To file a CQE petition in Summit County, applicants must live in the county and have been convicted of or pled guilty to a felony or misdemeanor in Ohio, according to officials. Applicants must have completed all terms of the sentence, including probation and community supervision, and have paid all court costs at least two years prior to the application, according to the Executive’s Office.
A CQE cannot relieve an applicant from the requirement to register as a sex offender; from driver’s license suspension, revocation or cancellation; restriction on employment as a prosecutor or law enforcement officer; or from denial, ineligibility or suspension of license as a health care professional under certain circumstances.
For a list of documentation required, potential applicants should visit www.uakron.edu/law/clinical/cqe-clinic.dot.
Green’s Farmers’ Market opens June 17
GREEN — Green’s Farmers’ Market will be run Tuesdays, June 17 through Oct. 7, from 3 to 7 p.m. next to the Central Administration Building, located at 1755 Town Park Blvd.
According to City of Green officials, new vendors joining the Farmers’ Market include: West Side Bakery, Nauti Vine Winery, BYOB Home Bakery, Double Deuce Kettle Corn, Island Delights, John’s Cookies and Servant’s Basket Produce.
Returning vendors include: Aida’s Bakery; American Serenade Coffee, Tea & Wine; Bittnerbees; D ’n A Maple Syrup; Hawk Meats LLC; Juice Plus; Marvin’s Gardens; May’s Produce; Olde School Donuts; Pheasant View Dairy Goats; Rainbow Gardens; Sharp Farm; The Pierogie Lady; and Walnut Drive Gardens.
“New this year we are adding a children’s activity tent to each market with free crafts … and a ‘free’ item coupon to our ads each week,” said Kim Goodhart, market manager and special events and program coordinator for the City of Green’s Parks and Recreation Division. “Each week, a coupon for one free item can be found in the city’s weekly ad for a select item that week, while supplies last. It will be a great way to try new items and vendors.”
The children’s area will be staffed by volunteers. Businesses or groups interested in hosting the children’s area may contact Goodhart at 330-896-6621.
The number of vendors participating in the Farmers’ Market fluctuates weekly, depending on harvest times, according to city officials. Interested vendors can visit www.cityofgreen.org/farmers-market for an application to participate.
Switching Gears conference taking place June 26
DOWNTOWN AKRON — Akron Metropolitan Area Transportation Study (AMATS) officials invite participation in the free Switching Gears Akron-Active Transportation Conference June 26 from 9 a.m. to 4 p.m. at the Akron-Summit County Main Library. Registration will begin at 8:30 a.m.
Participants can learn how to increase walking, biking and transit in their communities and leverage their knowledge to create vibrant spaces and neighborhoods, according to AMATS officials.
Key Speakers will be Jason Roberts, of The Better Block, and Dave Cieslewicz, executive director of Wisconsin Bike Fed and former mayor of Madison, Wisconsin.
The conference will highlight successful grassroots efforts, as well as advocacy and policy level actions to enhance and transform communities.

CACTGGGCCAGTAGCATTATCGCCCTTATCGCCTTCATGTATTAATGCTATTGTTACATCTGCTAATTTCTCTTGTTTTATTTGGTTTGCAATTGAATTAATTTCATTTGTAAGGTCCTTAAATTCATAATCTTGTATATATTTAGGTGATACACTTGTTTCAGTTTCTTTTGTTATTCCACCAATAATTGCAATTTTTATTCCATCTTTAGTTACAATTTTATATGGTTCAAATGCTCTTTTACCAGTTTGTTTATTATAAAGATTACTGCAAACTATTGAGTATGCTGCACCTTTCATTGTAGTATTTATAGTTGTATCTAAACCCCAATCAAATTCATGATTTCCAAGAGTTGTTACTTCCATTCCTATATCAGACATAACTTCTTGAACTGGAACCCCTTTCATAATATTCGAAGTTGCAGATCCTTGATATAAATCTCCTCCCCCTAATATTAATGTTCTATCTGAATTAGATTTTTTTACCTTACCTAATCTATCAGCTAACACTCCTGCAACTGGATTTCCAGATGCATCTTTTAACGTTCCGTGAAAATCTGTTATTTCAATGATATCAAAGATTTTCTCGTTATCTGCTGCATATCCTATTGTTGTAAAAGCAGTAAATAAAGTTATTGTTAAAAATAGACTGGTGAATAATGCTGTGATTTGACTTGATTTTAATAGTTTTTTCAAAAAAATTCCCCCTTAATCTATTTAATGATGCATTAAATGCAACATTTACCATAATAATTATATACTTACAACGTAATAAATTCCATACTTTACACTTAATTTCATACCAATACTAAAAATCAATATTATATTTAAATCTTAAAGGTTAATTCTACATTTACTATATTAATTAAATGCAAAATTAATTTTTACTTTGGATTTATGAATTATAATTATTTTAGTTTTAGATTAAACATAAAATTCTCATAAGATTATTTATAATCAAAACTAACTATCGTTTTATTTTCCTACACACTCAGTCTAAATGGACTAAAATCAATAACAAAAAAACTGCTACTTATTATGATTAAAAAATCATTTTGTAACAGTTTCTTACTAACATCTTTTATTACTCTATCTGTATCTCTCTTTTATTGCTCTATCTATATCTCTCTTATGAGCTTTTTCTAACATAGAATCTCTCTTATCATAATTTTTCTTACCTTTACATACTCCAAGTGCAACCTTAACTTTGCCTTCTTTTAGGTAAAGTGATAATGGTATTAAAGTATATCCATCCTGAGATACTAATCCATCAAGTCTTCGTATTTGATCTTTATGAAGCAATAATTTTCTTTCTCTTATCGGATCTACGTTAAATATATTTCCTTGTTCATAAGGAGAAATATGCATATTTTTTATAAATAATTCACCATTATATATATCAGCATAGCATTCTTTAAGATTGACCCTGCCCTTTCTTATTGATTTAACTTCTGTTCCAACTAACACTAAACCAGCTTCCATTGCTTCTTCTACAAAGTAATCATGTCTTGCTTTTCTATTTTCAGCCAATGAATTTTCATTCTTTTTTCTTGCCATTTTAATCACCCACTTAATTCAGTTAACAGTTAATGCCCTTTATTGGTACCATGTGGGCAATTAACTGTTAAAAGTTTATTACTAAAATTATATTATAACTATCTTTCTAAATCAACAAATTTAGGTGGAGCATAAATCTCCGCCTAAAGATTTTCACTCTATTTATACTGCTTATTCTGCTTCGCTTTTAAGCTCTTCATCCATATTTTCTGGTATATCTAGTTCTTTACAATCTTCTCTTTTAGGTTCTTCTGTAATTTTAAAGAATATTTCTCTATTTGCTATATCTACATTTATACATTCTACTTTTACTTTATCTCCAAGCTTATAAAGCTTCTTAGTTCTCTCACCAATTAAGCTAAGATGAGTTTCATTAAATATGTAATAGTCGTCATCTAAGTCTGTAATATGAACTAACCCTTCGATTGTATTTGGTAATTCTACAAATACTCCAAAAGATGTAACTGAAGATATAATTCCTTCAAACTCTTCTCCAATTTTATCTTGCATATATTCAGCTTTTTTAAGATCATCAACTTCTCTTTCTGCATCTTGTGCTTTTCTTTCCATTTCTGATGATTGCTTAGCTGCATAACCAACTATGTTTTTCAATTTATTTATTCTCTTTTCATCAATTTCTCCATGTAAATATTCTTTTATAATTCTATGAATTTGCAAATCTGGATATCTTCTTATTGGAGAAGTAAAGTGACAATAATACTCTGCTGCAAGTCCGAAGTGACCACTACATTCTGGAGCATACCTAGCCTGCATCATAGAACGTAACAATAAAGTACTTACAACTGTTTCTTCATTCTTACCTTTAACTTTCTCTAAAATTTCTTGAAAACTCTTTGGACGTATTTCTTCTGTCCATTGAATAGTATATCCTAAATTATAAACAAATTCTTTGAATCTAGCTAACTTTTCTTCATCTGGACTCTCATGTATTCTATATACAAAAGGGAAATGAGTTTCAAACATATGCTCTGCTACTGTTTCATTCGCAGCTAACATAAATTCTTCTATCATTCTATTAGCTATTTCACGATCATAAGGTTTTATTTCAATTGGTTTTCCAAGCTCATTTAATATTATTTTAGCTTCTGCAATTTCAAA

For more information and to register, visit www.switching-gears.org.
Summit of Sustainability Awards application available online
AKRON — For the third year, a countywide awards program will showcase the best examples of commercial energy efficiency, waste reduction, water conservation and green purchasing.
The application process for the Summit of Sustainability Awards is now open and available at www.SummitOfSustainability.org/apply-sosa. All applications must be completed by July 25. For more information, call Cindy Pantea at Keep Akron Beautiful at 330-375-2116. Winners will be announced Sept. 1.
Last year’s winners are highlighted in videos available at www.SummitOfSustainability.org.
The categories are: small companies under 25 employees, medium companies with 26-249 employees, large companies with over 250 employees, and nonprofit/community organizations and public sector (government/schools). In addition to these categories, the judges have reserved the right to award a Summit of Sustainability Award medal to individuals or projects that are innovative within the submitted applications.
Buehler’s Nobles Pond offering Blazing Wok cuisine
|Chef Jeff Yang, former proprietor of Manchu Café, is now affiliatd with the Blazing Wok at Buehler’s Nobles Pond store.|
|Photo courtesy of Buehler’s Fresh Foods|
“We are excited to welcome chef Jeff Yang, former proprietor of Manchu Café, to our Buehler team,” said Jackie Kerby, store manager of Buehler’s Nobles Pond.
Blazing Wok features Chinese dishes and a selection of vegetarian and gluten-free dishes. The Blazing Wok signature entrees are unique to this location, according to store officials. The menu is available on Buehler’s website at www.buehlers.com/blazing-wok.
“This is a unique opportunity to extend our prepared food take-out line and to introduce authentic Chinese entrees to the mix,” said Dan Shanahan, president and chief operating officer of Buehler’s Fresh Foods.
Dine in or carryout orders are available. Orders can be placed by calling 330-834-3414.
Hours for the Blazing Wok are 11 a.m. to 8 p.m.
Stephanie Kist, Pam Lifke and Maria Lindsay contributed to these reports.
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- Birds in Your Backyard - 2/6/2016
- Garden Design for the Modern Family - 2/6/2016
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- Seasonal Containers - 2/6/2016